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Stablecoins, Riskycoins, and Dodgycoins

Recent price implosions have shown that not all so-called stablecoins are so stable after all. As policymakers draft regulations to bring some order to the crypto industry, they should focus on the economic functions that various digital tokens perform, rather than on formal legalistic labels.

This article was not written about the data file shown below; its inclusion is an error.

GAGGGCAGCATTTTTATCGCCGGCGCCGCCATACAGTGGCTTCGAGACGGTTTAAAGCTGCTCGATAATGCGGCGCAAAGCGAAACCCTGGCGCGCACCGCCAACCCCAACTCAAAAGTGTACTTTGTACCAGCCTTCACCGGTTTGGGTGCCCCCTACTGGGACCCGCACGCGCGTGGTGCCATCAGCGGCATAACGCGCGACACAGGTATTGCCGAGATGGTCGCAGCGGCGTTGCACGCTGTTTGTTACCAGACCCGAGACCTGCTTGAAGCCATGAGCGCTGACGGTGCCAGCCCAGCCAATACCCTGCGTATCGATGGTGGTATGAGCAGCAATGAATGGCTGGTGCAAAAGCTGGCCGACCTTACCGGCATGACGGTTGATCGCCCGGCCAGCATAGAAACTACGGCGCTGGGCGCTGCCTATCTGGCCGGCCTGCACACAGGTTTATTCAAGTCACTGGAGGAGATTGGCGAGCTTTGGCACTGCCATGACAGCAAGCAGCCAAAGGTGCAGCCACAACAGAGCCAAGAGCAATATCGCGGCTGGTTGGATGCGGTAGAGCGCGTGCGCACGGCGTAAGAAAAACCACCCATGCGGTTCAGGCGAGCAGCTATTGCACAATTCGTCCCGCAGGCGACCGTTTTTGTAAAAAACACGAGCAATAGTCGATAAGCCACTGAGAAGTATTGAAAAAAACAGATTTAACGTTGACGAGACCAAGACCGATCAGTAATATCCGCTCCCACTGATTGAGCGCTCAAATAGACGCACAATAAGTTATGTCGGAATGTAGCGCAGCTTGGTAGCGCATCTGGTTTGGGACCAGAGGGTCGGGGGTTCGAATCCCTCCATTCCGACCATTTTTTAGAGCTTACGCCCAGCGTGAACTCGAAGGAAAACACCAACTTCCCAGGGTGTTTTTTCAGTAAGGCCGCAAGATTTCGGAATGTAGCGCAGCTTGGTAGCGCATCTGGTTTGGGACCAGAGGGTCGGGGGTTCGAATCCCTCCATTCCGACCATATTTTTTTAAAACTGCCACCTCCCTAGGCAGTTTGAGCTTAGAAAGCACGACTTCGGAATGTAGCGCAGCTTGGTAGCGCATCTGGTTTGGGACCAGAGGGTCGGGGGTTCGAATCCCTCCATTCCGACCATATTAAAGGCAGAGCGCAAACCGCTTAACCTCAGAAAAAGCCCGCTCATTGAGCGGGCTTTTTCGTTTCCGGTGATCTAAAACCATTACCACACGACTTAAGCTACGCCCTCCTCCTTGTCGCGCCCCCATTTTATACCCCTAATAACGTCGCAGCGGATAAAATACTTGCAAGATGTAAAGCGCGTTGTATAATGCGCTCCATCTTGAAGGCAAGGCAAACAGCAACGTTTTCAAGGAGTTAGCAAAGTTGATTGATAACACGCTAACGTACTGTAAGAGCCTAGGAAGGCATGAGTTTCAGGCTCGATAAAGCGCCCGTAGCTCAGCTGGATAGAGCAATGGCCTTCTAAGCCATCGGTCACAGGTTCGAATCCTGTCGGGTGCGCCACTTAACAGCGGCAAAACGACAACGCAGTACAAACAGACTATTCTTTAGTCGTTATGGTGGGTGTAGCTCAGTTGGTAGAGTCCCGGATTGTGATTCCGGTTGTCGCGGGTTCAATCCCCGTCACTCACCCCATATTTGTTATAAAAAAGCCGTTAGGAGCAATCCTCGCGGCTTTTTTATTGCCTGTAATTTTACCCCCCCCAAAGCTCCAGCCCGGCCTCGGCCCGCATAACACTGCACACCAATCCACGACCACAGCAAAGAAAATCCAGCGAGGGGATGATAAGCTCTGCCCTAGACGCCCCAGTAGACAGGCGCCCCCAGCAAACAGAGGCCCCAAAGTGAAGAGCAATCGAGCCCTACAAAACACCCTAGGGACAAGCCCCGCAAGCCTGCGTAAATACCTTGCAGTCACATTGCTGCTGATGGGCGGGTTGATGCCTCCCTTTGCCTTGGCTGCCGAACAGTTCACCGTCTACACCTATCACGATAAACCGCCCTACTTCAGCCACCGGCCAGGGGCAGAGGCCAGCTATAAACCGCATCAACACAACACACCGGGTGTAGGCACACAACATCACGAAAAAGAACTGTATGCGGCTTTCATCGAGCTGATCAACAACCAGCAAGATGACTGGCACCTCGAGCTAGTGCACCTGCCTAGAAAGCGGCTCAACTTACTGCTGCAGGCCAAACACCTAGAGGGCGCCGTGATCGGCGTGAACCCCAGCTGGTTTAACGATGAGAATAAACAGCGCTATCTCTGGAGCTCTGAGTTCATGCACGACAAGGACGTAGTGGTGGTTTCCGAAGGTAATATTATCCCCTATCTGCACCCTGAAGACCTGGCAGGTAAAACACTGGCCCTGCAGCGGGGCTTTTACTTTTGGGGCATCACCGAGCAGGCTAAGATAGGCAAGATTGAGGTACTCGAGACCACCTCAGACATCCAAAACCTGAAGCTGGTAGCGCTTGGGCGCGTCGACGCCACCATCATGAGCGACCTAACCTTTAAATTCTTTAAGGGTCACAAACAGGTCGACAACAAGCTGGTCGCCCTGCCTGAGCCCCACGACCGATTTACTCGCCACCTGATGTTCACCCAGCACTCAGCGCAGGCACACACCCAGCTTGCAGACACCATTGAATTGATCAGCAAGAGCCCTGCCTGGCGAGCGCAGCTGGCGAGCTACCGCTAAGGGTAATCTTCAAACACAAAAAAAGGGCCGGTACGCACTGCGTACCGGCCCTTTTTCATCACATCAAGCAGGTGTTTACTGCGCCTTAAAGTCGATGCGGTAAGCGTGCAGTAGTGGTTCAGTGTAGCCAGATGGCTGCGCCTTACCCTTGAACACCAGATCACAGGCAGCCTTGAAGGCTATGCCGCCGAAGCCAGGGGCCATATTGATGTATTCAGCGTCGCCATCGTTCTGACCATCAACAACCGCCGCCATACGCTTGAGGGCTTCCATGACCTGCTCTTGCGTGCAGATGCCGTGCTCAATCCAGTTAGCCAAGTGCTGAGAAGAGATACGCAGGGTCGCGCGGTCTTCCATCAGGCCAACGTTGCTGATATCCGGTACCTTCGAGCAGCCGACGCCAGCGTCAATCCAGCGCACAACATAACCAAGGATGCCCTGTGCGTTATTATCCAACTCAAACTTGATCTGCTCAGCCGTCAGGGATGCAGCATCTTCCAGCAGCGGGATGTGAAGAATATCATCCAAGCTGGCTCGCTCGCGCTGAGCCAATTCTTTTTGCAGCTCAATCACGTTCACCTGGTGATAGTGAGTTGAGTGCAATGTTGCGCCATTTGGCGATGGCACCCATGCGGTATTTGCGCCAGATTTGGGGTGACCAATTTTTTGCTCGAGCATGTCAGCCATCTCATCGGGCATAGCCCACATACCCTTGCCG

NEW YORK – With no intrinsic value, no backing by anything, and a freely floating price, Bitcoin is too volatile to be appealing as a medium of exchange or a store of value. These flaws have given rise to other cryptocurrencies that are convertible on demand at a set price to something that is supposed to be more stable. But the British Financial Conduct Authority has rejected calling them “stablecoins,” on the grounds that their purported stability is merely aspirational. Policymakers in the European Union and the United States also will need to consider these issues as they draft new laws regulating cryptocurrencies.